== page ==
1. Habits of Mind Across the Curriculum: Practical and Creative Strategies for Teachers by Arthur L. Costa

Distinguished educators Arthur L. Costa and Bena Kallick present this collection of stories by educators around the world who have successfully implemented the habits in their day-to-day teaching in K 12 classrooms. The collective wisdom and experience of these thoughtful practitioners provide readers with insight into the transdisciplinary nature of the 16 Habits of Mind–intelligent behaviors that lead to success in school and the larger world–as well as model lessons and suggestions for weaving the habits into daily instruction in language arts, music, physical education, social studies, math, foreign language, and other content areas.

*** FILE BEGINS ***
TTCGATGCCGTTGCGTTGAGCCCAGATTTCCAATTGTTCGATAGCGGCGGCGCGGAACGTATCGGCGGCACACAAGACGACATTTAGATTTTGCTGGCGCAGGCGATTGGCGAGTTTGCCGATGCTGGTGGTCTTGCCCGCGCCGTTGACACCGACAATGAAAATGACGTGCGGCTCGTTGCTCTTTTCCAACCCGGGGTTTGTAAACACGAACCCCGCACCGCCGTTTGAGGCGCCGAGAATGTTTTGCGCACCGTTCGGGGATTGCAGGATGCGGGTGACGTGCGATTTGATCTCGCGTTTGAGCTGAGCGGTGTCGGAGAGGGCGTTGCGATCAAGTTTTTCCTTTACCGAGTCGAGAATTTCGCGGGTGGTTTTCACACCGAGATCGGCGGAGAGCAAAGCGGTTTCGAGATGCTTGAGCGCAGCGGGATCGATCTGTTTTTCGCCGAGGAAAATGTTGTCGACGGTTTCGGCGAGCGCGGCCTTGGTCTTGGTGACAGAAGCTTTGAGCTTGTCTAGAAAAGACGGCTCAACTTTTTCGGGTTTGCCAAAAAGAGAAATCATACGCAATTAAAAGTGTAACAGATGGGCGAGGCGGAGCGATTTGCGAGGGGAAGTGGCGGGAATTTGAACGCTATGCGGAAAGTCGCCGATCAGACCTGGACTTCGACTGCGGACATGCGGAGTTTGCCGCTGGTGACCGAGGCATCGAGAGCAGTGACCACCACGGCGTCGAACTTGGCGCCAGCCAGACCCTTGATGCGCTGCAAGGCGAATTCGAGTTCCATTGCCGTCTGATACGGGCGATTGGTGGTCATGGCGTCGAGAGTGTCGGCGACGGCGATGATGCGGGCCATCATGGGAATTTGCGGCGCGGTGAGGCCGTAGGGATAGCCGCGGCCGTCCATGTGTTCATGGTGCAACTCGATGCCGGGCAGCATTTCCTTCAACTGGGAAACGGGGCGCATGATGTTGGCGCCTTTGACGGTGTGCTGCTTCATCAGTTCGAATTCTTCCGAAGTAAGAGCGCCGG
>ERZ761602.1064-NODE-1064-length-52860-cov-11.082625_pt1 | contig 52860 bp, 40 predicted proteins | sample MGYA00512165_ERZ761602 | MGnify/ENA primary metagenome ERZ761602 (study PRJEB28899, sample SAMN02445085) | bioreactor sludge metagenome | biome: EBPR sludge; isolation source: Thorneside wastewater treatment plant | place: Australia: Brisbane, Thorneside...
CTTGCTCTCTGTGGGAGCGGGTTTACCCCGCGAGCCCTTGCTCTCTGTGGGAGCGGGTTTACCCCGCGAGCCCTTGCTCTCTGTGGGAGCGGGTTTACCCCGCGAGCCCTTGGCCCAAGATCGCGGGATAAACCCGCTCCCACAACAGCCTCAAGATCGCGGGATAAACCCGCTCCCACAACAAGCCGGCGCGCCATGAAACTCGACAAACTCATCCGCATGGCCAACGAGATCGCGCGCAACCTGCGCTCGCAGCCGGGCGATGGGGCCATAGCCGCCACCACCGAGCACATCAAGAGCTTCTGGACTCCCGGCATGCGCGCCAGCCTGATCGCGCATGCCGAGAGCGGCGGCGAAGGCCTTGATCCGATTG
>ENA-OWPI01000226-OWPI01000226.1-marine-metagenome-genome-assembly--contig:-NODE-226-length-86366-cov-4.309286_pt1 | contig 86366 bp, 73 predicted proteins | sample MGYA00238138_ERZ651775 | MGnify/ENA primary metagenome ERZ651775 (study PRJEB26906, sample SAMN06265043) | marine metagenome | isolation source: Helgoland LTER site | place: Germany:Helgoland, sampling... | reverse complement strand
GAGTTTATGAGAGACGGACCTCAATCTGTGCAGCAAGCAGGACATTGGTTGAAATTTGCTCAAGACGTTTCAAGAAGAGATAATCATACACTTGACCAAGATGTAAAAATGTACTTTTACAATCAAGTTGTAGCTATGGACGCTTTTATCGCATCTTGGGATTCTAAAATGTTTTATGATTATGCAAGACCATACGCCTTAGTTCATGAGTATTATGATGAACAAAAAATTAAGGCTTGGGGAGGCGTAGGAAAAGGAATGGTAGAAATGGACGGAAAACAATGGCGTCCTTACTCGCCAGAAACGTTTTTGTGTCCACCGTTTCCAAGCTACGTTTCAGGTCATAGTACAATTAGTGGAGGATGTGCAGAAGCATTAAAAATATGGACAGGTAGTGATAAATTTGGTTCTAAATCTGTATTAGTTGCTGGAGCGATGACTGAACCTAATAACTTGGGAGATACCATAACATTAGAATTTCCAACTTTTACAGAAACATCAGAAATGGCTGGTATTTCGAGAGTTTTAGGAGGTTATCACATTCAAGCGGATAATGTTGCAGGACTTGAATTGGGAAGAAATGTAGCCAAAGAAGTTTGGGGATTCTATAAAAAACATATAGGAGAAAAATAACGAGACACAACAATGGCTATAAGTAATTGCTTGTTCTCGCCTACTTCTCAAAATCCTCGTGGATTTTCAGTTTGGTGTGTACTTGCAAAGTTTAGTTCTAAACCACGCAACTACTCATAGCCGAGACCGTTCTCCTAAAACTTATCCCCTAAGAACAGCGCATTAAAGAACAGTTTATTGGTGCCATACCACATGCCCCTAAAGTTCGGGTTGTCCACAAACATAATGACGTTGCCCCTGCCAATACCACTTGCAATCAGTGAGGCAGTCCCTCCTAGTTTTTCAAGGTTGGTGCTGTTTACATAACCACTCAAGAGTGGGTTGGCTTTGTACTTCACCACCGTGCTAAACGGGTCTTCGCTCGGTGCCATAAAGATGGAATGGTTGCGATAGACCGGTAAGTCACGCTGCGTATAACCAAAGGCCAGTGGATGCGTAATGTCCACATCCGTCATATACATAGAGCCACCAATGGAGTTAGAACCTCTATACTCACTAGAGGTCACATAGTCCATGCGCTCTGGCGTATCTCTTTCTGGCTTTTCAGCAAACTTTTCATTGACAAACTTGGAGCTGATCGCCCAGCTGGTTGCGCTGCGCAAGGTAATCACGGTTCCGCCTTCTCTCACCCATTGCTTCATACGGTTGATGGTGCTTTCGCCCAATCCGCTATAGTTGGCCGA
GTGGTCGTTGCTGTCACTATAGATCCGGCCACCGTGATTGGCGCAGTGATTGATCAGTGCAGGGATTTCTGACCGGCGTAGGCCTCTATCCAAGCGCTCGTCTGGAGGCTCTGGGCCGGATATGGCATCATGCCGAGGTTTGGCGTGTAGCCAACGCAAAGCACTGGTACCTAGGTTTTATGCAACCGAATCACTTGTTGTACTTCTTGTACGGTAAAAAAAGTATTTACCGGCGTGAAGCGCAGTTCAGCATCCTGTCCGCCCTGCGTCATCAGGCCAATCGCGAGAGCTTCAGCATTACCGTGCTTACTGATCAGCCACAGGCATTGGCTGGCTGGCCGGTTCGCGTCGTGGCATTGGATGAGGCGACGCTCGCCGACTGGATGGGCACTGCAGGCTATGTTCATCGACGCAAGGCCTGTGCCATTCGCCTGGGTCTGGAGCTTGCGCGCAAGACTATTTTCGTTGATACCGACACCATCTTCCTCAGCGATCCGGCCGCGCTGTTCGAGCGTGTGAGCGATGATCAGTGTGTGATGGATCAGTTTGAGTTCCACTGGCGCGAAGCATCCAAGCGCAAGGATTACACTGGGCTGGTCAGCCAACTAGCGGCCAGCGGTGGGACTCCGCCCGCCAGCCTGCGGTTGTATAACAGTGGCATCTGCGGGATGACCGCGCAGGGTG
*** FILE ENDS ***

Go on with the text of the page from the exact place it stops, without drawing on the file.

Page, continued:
2. Teaching Controversial Issues: The Case for Critical Thinking and Moral Commitment in the Classroom by Nel Noddings and Laurie Brooks

In this book, eminent educational philosopher Nel Noddings and daughter Laurie Brooks explain how teachers can foster critical thinking through the exploration of controversial issues. The emphasis is on the use of critical thinking to understand and collaborate, not simply to win arguments. The authors describe how critical thinking that encourages dialogue across the school disciplines and across social/economic classes prepares students for participation in democracy. They offer specific, concrete strategies for addressing a variety of issues related to authority, religion, gender, race, media, sports, entertainment, class and poverty, capitalism and socialism, and equality and justice.

3. The Unsettling of America: Culture & Agriculture by Wendell Berry